A few days ago I travelled to Tel Aviv to hear Ari talk about the truth. As interesting as it was, what was more interesting was what hee had to say about the disfunctional Israeli system; the Knesset members are ignorant, the Justice Department protects the arabs and persecutes the Jews, the Courts protect the Muslims and make it ver difficult to stoop the activities of the Beduoin or to tear down illegally built homes unless their are Jewish homes. Â It is a scandal. He says his organization,Â Regavim, believes it is a systemic problem so it is trying to change the system. Â Ted Belman
One could argue that if the conflict with the Palestinians was miraculously solved, the next conflict simmering under the surface would be the fate of the Bedouins in the Negev.
For decades, NGOs have educated the world with a shocking narrative of an indigenous population under threat of extinction. We are told that the Bedouin citizens of Israel live in a mere 45 historical villages and are forced to build illegally because their communities are not recognized by the state. That they can’t provide for their families because the government doesn’t allocate adequate funding to their communities. Above all else, apparently all they are asking for is 5% of the Negev.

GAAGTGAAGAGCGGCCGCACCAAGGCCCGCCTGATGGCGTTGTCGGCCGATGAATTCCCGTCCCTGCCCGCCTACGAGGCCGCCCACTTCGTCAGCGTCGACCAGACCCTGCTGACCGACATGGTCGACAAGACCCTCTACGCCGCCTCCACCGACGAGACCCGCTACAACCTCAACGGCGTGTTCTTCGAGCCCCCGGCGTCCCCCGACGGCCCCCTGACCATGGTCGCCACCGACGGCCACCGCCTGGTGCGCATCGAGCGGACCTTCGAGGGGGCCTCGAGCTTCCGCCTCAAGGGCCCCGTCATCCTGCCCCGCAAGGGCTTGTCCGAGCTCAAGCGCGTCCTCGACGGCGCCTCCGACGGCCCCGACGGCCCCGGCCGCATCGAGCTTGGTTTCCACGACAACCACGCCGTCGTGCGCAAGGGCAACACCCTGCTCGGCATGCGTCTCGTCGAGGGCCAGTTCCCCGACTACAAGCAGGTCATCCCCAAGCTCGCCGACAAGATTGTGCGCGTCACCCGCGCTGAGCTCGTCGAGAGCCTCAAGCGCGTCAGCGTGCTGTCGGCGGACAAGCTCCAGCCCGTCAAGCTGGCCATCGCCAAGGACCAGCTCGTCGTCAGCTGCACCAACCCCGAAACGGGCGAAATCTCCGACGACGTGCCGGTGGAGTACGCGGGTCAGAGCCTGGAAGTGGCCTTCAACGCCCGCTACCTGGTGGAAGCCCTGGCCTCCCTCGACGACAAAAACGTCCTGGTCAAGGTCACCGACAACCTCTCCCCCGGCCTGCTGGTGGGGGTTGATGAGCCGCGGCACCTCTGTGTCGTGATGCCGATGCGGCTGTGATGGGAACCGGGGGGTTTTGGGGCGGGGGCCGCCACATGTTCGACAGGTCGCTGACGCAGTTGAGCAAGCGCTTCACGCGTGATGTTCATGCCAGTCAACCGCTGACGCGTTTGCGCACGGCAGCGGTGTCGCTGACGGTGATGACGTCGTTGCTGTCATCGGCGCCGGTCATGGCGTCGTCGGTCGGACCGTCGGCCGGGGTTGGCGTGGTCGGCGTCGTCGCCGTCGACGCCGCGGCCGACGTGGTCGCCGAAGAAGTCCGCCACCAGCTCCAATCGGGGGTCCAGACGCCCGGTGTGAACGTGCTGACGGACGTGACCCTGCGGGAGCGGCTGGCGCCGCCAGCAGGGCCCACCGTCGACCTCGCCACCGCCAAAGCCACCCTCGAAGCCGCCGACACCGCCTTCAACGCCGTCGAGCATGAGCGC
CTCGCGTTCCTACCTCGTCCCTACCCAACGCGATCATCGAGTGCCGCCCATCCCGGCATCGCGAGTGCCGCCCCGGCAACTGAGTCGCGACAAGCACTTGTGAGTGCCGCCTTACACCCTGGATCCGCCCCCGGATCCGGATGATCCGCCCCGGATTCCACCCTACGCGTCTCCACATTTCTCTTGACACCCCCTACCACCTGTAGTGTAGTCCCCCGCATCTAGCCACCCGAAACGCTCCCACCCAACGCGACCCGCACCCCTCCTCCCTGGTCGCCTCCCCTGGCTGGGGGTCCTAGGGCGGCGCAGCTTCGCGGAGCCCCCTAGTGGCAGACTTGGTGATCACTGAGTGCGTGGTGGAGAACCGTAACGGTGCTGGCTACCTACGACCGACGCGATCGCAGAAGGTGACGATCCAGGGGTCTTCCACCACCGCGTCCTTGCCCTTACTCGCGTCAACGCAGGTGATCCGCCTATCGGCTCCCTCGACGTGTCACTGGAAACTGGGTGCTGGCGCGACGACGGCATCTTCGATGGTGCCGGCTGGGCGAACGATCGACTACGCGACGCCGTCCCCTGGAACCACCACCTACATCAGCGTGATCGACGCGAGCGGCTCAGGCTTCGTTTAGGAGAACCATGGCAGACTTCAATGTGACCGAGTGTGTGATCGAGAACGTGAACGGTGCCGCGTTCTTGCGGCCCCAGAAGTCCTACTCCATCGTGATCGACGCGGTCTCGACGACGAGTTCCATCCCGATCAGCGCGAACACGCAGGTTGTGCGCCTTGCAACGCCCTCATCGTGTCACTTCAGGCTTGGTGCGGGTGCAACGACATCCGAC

This would be fair and logical arguments, if any of them were based on fact or an iota of truth. In reality these are six major myths or mantras that have been repeated so many times that even members of the government of Israel have blindly adopted them as truth.
The first of these myths is the issue of indigenous status. Internationally accepted determinants of indigenous status rely on the following five determinants being met: 1. Original Inhabitants. 2. Extended period of Time. 3. Pre-Colonial Sovereignty. 4. Group connection to the Land. 5. External Validation.
The Bedouin that currently reside in the Negev are not the original inhabitants of the area. Even if a very limited amount of these nomadic tribes were in the area two or even three hundred years ago, this is not considered as an extended period of time warranting the title indigenous. This does not place them in the area before the first colonialist invasion by marauding Arabs from Arabia in the 8thÂ Century CE or the beginning of the long period of Ottoman domination that started in the 1500’s.
Nomadic life also precludes any specific fixed connection to the land. There is no long-standing proof in Bedouin tradition establishing a spiritual connection between them and the Negev specifically, a logical result of their relatively brief presence there and to their nomadic lifestyle.
Although the UN Committee on Indigenous People did bestow indigenous status on the Bedouin of the Negev, the fact that no other Bedouin tribe in the Middle East ever made a claim of being indigenous raises …read more